But in his defense, Ibrahim who was being represented by Kieth Mweemba, Shadreck Mbewe and Michelle Mwiinga of Messrs Keith Mweemba Advocates and Gilbert Phiri of PNP Advocates, denied allegations that the 1st Defendant fraudulently caused the removal of Raymond from the directors.
Ibrahim also denied July’s alleged illiteracy and unfamiliarity with the modalities of PACRA when he successfully incorporated Juldan Motors and also questioned some transactions made by the 2nd Defendant.
“The 1st Defendant states that the 2nd Plaintiff without his agreement as a co-signatory to the Kwacha Account No. 62280343098 and Rand Account Number 62342526441 both held at the Industrial Branch of the First National Bank Limited (FNB), mysteriously transferred huge sums of money to unknown parallel accounts that the 2nd Plaintiff secretly set up without the concurrence of the Defendants. Further, without the authority of the Defendants he has caused the daily and other periodical cashing from the buses of the company to be banked in secret accounts set up without company approval. He has further unilaterally or arbitrarily transferred staff out of the company’s office in Johannesburg, South Africa and replaced them with unknown individuals,” read the judgment.
“Using about K2,800,000 of the company’s money and without authority, the 2nd Plaintiff purchased the former Bread of Life Church property along Chinyunyu Road in Emmasdale on PlotNo. 136 where double storey blocks of flats were constructed. The Certificate of Title is not drawn to the company’s name. Further, the 2nd Plaintiff registered about seven busses purchased from company funds in Raymond Danobo’s name instead of the company.”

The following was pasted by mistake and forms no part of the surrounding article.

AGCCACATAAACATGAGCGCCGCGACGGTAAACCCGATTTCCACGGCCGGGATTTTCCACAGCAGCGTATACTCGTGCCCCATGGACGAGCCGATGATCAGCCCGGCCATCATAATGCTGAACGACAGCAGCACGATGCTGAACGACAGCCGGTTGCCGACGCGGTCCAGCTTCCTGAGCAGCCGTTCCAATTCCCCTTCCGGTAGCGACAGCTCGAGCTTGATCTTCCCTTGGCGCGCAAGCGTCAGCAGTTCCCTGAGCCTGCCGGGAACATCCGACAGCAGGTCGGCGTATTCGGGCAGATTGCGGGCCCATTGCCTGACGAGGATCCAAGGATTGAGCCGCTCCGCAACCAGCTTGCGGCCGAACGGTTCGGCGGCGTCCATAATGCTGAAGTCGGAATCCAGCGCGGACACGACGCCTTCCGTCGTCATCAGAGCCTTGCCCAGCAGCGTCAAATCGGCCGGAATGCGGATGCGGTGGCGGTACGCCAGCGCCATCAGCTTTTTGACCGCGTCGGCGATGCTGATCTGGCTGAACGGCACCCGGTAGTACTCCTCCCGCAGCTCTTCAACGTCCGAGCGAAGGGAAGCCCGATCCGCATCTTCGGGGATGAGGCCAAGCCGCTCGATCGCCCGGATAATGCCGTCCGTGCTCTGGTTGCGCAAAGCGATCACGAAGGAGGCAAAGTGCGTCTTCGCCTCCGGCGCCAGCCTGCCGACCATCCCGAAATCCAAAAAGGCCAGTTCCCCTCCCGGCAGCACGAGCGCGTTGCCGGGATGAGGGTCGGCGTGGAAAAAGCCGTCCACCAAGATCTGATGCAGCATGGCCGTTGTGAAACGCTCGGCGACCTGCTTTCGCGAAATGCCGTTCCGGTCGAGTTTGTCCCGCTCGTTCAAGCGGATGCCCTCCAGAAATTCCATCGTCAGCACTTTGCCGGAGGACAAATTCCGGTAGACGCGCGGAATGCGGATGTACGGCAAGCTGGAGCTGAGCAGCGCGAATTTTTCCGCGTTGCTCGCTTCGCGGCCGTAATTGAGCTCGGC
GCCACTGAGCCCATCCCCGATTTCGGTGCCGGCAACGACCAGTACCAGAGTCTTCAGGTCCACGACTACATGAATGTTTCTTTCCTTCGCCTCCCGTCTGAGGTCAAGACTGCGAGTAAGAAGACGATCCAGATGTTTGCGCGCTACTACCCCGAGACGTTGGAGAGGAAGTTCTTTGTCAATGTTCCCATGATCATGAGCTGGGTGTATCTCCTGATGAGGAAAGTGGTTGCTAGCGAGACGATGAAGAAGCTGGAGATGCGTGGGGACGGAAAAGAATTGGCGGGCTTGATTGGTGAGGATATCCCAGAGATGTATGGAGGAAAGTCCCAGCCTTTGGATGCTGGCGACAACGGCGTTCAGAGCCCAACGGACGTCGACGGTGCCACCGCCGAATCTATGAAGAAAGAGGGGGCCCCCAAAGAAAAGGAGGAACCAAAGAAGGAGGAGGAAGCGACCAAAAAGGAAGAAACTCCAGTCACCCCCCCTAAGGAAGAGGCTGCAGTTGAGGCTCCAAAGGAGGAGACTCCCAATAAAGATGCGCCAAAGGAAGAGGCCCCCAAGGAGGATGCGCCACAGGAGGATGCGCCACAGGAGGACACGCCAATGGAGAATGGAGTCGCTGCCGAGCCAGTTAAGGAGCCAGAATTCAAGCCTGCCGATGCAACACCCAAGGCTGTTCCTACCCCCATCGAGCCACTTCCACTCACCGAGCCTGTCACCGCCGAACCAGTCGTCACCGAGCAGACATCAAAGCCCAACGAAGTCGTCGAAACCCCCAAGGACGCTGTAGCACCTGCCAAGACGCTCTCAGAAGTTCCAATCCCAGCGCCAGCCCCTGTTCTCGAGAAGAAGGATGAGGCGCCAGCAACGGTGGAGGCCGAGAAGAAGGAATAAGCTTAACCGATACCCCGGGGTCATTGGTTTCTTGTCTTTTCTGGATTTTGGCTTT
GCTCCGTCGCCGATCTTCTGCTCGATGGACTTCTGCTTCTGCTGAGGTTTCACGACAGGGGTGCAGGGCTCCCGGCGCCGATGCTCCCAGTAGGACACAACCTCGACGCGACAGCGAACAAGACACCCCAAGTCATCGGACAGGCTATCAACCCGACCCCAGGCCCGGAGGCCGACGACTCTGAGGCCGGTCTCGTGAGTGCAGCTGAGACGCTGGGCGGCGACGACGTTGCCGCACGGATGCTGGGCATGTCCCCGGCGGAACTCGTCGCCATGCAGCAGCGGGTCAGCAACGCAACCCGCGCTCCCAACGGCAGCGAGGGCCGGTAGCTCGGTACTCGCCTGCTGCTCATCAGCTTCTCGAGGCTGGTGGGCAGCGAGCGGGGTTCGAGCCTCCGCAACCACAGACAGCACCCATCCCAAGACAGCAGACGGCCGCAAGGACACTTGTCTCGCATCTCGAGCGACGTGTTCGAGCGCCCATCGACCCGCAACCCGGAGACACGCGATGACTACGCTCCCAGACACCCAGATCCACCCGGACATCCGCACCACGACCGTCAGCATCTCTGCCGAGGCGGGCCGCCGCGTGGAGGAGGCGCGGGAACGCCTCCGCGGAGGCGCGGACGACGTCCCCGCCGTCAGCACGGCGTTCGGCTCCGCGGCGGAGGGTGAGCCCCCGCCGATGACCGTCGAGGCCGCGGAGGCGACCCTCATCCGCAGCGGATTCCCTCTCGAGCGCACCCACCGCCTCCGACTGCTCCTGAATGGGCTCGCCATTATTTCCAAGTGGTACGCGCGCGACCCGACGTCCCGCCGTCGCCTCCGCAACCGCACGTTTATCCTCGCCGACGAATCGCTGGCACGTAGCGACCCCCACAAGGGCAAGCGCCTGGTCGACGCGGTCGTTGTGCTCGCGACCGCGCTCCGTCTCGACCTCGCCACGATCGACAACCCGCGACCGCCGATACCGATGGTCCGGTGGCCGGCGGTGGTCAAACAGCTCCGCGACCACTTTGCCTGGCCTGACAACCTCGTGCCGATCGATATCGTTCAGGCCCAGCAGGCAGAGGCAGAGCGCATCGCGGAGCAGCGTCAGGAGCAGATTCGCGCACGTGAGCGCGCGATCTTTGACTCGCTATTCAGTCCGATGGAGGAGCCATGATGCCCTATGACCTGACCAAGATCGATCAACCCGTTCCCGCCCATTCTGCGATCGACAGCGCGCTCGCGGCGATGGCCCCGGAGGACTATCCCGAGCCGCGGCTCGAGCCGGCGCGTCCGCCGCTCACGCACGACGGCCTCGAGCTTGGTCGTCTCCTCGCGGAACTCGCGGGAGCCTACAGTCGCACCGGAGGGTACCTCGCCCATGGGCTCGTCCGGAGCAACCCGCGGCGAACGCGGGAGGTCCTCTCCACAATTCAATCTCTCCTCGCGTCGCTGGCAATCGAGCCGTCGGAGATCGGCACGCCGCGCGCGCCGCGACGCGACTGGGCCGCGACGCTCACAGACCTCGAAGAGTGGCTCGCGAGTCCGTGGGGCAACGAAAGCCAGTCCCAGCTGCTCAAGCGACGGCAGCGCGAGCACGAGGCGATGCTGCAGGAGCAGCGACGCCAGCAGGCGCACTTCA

The defendants therefore sought an order that they were bonafide directors and shareholders in Juldan Motors, an order that they be paid directors’ remuneration for their services which had been unreasonably held by July, among other things.
According to the judgment, July admitted that Raymond willfully pulled out of the company and transferred his shares to Olypa.
“PW1 (July) went on to state that Raymond Danobo transferred 500,000 shares to Olypa Danobo. After the share transfers, Nasser Ibrahim became the majority shareholder of the company. PW1 stated that he did not produce audited accounts of the company to enable the court to determine the loss. Further, the statement of claim did not disclose the sum of money alleged to have been stolen or embezzled. PW1 stated that he did not adduce proof of Nasser Ibrahim’s businesses not lifestyle,” read the judgment.